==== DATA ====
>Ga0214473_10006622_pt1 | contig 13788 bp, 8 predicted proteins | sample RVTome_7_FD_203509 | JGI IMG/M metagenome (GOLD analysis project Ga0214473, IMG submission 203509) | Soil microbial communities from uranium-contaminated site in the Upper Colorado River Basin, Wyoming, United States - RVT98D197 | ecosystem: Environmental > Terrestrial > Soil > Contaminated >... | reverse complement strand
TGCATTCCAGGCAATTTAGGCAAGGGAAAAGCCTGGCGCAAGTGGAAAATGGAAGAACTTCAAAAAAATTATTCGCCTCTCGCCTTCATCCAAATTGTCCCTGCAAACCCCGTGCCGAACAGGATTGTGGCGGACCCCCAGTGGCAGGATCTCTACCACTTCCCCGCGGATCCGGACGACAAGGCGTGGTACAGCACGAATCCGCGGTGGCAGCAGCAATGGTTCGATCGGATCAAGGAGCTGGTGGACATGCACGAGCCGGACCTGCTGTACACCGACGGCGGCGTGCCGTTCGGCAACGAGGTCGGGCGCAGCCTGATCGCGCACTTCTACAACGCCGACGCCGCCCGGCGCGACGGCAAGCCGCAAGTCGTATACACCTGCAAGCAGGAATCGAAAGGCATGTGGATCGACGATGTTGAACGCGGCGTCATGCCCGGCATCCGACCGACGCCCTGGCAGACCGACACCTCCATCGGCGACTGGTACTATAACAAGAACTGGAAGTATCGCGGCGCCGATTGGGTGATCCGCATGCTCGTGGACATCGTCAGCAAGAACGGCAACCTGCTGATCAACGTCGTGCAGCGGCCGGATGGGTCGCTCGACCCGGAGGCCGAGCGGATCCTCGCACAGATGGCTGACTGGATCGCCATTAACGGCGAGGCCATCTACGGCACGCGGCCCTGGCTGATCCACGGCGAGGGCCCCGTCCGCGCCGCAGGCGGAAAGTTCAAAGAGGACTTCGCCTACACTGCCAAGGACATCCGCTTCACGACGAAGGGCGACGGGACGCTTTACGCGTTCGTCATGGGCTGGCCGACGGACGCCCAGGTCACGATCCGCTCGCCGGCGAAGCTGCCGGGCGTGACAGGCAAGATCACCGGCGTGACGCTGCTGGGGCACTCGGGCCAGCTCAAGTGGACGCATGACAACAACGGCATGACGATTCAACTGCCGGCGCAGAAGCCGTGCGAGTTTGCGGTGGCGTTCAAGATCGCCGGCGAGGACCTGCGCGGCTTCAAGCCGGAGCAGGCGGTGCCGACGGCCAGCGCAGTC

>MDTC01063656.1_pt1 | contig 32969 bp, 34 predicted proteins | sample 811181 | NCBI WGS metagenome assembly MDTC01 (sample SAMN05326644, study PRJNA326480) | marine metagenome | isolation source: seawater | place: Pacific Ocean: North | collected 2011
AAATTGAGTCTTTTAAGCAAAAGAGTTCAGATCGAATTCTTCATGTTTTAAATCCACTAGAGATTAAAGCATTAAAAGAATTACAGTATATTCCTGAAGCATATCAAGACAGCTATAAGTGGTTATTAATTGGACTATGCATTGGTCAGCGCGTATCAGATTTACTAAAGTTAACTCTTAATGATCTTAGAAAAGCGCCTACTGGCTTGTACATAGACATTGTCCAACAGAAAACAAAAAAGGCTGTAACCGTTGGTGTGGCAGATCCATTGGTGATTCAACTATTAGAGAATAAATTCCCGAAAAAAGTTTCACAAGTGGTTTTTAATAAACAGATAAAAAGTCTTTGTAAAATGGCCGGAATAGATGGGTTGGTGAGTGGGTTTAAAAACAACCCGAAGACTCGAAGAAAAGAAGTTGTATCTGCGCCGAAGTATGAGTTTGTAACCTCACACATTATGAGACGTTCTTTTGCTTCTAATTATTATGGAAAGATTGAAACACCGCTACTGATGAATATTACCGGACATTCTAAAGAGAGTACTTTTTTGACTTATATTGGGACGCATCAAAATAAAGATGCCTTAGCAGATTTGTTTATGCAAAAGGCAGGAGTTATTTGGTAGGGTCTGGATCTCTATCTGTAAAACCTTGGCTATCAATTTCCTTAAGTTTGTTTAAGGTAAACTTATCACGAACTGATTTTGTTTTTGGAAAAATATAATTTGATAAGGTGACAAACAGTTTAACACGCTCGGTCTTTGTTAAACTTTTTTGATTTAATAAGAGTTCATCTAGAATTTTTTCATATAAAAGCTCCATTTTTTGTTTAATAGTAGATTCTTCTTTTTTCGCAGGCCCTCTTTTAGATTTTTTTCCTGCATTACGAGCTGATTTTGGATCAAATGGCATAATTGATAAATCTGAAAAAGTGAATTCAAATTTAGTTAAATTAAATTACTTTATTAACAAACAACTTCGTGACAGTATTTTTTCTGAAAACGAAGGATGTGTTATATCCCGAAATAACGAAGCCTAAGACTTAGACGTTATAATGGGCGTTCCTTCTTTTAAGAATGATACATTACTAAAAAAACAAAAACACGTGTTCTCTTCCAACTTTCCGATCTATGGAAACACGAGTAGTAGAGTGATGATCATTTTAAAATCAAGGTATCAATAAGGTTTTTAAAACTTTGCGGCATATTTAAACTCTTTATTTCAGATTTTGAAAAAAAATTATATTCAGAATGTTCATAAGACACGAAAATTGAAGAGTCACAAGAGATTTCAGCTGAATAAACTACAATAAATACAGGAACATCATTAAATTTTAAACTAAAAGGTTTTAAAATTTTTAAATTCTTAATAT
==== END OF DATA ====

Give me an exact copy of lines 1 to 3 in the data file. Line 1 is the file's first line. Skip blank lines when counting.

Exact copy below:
>Ga0214473_10006622_pt1 | contig 13788 bp, 8 predicted proteins | sample RVTome_7_FD_203509 | JGI IMG/M metagenome (GOLD analysis project Ga0214473, IMG submission 203509) | Soil microbial communities from uranium-contaminated site in the Upper Colorado River Basin, Wyoming, United States - RVT98D197 | ecosystem: Environmental > Terrestrial > Soil > Contaminated >... | reverse complement strand
TGCATTCCAGGCAATTTAGGCAAGGGAAAAGCCTGGCGCAAGTGGAAAATGGAAGAACTTCAAAAAAATTATTCGCCTCTCGCCTTCATCCAAATTGTCCCTGCAAACCCCGTGCCGAACAGGATTGTGGCGGACCCCCAGTGGCAGGATCTCTACCACTTCCCCGCGGATCCGGACGACAAGGCGTGGTACAGCACGAATCCGCGGTGGCAGCAGCAATGGTTCGATCGGATCAAGGAGCTGGTGGACATGCACGAGCCGGACCTGCTGTACACCGACGGCGGCGTGCCGTTCGGCAACGAGGTCGGGCGCAGCCTGATCGCGCACTTCTACAACGCCGACGCCGCCCGGCGCGACGGCAAGCCGCAAGTCGTATACACCTGCAAGCAGGAATCGAAAGGCATGTGGATCGACGATGTTGAACGCGGCGTCATGCCCGGCATCCGACCGACGCCCTGGCAGACCGACACCTCCATCGGCGACTGGTACTATAACAAGAACTGGAAGTATCGCGGCGCCGATTGGGTGATCCGCATGCTCGTGGACATCGTCAGCAAGAACGGCAACCTGCTGATCAACGTCGTGCAGCGGCCGGATGGGTCGCTCGACCCGGAGGCCGAGCGGATCCTCGCACAGATGGCTGACTGGATCGCCATTAACGGCGAGGCCATCTACGGCACGCGGCCCTGGCTGATCCACGGCGAGGGCCCCGTCCGCGCCGCAGGCGGAAAGTTCAAAGAGGACTTCGCCTACACTGCCAAGGACATCCGCTTCACGACGAAGGGCGACGGGACGCTTTACGCGTTCGTCATGGGCTGGCCGACGGACGCCCAGGTCACGATCCGCTCGCCGGCGAAGCTGCCGGGCGTGACAGGCAAGATCACCGGCGTGACGCTGCTGGGGCACTCGGGCCAGCTCAAGTGGACGCATGACAACAACGGCATGACGATTCAACTGCCGGCGCAGAAGCCGTGCGAGTTTGCGGTGGCGTTCAAGATCGCCGGCGAGGACCTGCGCGGCTTCAAGCCGGAGCAGGCGGTGCCGACGGCCAGCGCAGTC

>MDTC01063656.1_pt1 | contig 32969 bp, 34 predicted proteins | sample 811181 | NCBI WGS metagenome assembly MDTC01 (sample SAMN05326644, study PRJNA326480) | marine metagenome | isolation source: seawater | place: Pacific Ocean: North | collected 2011